This post was originally written during my 2 1/2 year tenure as a blogger for Health Goes Strong. This site was deactivated on July 1, 2013, but you can read the post here.
CAN A LOW FODMAP DIET HELP CONTROL IRRITABLE SYNDROME?
When I first saw the word FODMAP a few years ago I thought it was a misspelling of the word foodmap. Even with that misinterpretation, I had no idea what foodmap meant, either. Then I started to see a lot more mentions of FODMAP and realized it wasn’t a typo. There was a food story here and I was prepared to follow its trail to see where it took me, map or no map.
If you like culinary excursions, this is a journey worth knowing about.
What is FODMAP?
This string of letters is an acronym for the words Fermentable Oligosaccharides Disaccharides Monosaccharides And Polyols. They represent specific types of sugars and carbohydrates commonly found in foods.
Why are FODMAPs getting attention?
Some people have difficulty digesting or absorbing these substances, which can lead to gastrointestinal (GI) problems when they pass into the large intestines and are fermented by the bacteria normally found there. This fermentation can cause gas, bloating, cramping, diarrhea and other gastrointestinal distress.
Which sugars and carbohydrates are FODMAPs?
The oligosaccharides include carbohydrates classified as fructans and galactans. Fructans are found in a variety of vegetables, cereal grains including wheat and rye, and the soluble fiber called inulin. Galactans can be found in canned beans such as baked beans and kidney beans, plus dried beans, peas and lentils. The main disaccharide on the list is lactose. It is found primarily in milk products from cows, goats and sheep and is used as an additive in other foods.
Fructose is the main monosaccharide identified in FODMAPs. It is naturally found in honey and most fruits, especially dried and canned fruits and fruit juices where it is concentrated. It is also in the sweetener high fructose corn syrup.
Polyols are naturally occurring in many fruits and vegetables and are found in sugar substitutes such as sorbitol, mannitol, maltitol, xylitol and isomalt.
Who might be a candidate for a low FODMAP diet?
People who have been diagnosed with irritable bowel syndrome (IBS) and inflammatory bowel disease are often recommended to use this diet to relieve their symptoms, along with anyone who has unresolved GI problems and suspects they may be sensitive to one or more FODMAPs. The first step is an elimination diet trial to see if your symptoms are triggered by FODMAPs, and if so, which ones. This involves removing all sources of FODMAP foods for one to two weeks to see if the symptoms disappear. If they do, the FODMAPs are gradually reintroduced, one category at a time, to see which ones are tolerated and which ones cause problems for you.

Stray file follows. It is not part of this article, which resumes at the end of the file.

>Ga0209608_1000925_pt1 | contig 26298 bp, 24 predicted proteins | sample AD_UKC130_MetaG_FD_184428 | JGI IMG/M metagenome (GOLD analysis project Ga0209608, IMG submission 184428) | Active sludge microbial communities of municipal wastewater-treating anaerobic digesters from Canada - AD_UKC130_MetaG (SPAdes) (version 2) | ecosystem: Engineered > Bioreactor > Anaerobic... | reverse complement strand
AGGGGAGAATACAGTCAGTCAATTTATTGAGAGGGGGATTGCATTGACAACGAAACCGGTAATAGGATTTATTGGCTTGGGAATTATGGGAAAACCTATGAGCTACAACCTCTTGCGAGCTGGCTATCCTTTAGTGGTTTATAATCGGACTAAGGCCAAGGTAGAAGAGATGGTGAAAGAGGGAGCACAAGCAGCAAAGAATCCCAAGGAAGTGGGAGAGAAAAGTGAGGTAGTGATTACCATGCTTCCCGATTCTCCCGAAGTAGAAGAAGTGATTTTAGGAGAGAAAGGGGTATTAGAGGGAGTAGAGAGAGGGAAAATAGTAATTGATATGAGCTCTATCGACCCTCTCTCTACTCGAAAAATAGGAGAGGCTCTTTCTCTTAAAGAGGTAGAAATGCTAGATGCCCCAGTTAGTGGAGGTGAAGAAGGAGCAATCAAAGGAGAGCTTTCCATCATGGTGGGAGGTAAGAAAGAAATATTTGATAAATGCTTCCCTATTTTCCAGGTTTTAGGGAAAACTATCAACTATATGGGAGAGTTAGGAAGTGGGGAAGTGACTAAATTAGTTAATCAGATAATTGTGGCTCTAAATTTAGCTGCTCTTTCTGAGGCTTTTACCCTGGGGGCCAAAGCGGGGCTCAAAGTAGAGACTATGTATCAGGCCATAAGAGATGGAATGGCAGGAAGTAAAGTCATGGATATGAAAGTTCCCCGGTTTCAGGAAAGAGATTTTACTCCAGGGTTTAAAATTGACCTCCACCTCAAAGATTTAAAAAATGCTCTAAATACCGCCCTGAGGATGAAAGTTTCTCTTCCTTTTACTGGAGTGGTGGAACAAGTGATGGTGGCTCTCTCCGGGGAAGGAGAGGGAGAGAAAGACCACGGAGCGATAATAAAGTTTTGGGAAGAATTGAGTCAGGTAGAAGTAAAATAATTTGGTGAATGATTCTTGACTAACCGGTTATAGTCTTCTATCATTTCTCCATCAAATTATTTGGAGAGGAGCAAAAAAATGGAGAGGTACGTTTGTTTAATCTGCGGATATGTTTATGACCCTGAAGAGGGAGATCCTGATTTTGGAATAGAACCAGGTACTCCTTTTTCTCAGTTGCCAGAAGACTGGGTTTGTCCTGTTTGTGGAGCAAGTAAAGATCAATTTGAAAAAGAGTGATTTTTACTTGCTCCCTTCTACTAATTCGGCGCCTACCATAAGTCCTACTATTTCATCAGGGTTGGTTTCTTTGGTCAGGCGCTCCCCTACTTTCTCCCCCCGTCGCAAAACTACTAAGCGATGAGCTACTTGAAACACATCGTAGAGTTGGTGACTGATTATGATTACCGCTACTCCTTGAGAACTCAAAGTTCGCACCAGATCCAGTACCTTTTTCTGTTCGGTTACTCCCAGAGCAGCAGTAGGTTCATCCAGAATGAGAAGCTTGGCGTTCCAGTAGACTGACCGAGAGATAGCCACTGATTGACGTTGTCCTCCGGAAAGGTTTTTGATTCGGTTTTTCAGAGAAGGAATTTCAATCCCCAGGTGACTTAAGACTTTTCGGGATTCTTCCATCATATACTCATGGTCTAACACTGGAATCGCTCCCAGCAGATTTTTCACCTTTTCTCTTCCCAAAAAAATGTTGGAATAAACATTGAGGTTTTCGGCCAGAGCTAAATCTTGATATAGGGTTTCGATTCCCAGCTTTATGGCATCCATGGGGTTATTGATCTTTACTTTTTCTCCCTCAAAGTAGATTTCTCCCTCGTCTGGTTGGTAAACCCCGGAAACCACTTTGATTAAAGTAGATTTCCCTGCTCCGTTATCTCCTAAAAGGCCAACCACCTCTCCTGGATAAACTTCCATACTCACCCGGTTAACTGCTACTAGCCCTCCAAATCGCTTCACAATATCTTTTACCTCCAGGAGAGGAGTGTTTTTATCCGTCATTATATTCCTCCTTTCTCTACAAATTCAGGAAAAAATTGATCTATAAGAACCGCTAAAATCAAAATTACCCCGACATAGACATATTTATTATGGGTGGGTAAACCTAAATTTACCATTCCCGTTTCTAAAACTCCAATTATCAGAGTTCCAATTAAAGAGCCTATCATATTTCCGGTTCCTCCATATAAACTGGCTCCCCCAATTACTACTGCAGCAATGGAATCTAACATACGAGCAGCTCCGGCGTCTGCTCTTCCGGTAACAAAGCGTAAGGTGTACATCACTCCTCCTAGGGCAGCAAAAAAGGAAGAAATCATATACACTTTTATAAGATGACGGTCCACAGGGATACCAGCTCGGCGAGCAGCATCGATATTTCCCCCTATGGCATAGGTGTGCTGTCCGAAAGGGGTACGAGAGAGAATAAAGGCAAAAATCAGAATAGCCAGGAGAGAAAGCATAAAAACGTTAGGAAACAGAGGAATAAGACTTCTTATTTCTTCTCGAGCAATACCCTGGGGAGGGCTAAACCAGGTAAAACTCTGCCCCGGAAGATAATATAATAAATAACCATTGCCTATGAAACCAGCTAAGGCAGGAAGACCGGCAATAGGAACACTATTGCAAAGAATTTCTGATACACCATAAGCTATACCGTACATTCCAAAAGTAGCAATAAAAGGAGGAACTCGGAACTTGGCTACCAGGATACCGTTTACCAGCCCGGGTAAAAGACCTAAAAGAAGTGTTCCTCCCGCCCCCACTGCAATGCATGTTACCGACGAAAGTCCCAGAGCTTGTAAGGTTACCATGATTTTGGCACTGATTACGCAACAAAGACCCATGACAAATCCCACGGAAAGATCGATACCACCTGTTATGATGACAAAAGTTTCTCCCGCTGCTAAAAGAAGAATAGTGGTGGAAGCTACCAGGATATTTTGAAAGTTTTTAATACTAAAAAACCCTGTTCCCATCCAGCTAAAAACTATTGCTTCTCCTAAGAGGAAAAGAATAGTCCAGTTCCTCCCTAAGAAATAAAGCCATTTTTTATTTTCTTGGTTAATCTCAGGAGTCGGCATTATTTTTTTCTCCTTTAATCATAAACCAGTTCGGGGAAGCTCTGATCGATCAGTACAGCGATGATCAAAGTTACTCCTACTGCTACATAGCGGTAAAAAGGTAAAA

How strict must you be on a FODMAP diet?
After the elimination diet trial, you know which foods you don’t digest well. You may find you can tolerate certain ones in small quantities, but not several different ones in the same day. The goal is to have as varied a diet as possible without suffering from the side effects.
Where can you get help with a FODMAP diet?
It is very important to work with a FODMAPs trained registered dietitian who can develop a personalized food plan that insures all of your nutritional needs are being met once the offending foods are removed. This diet should not be attempted without professional advice since there is no simple list of foods high in FODMAPs, so you may continue to eat products containing them and have symptoms without realizing why.
For more news on digestive disorders be sure to read:
- Prebiotics Feed Bacteria in the Gut
- Constipation: How to Cure It
- Is Diarrhea a Sign of a Food Allergy?
- Which Foods and Fibers Can Prevent Constipation?
- Latest Crash Diets: Going Gluten and Wheat Free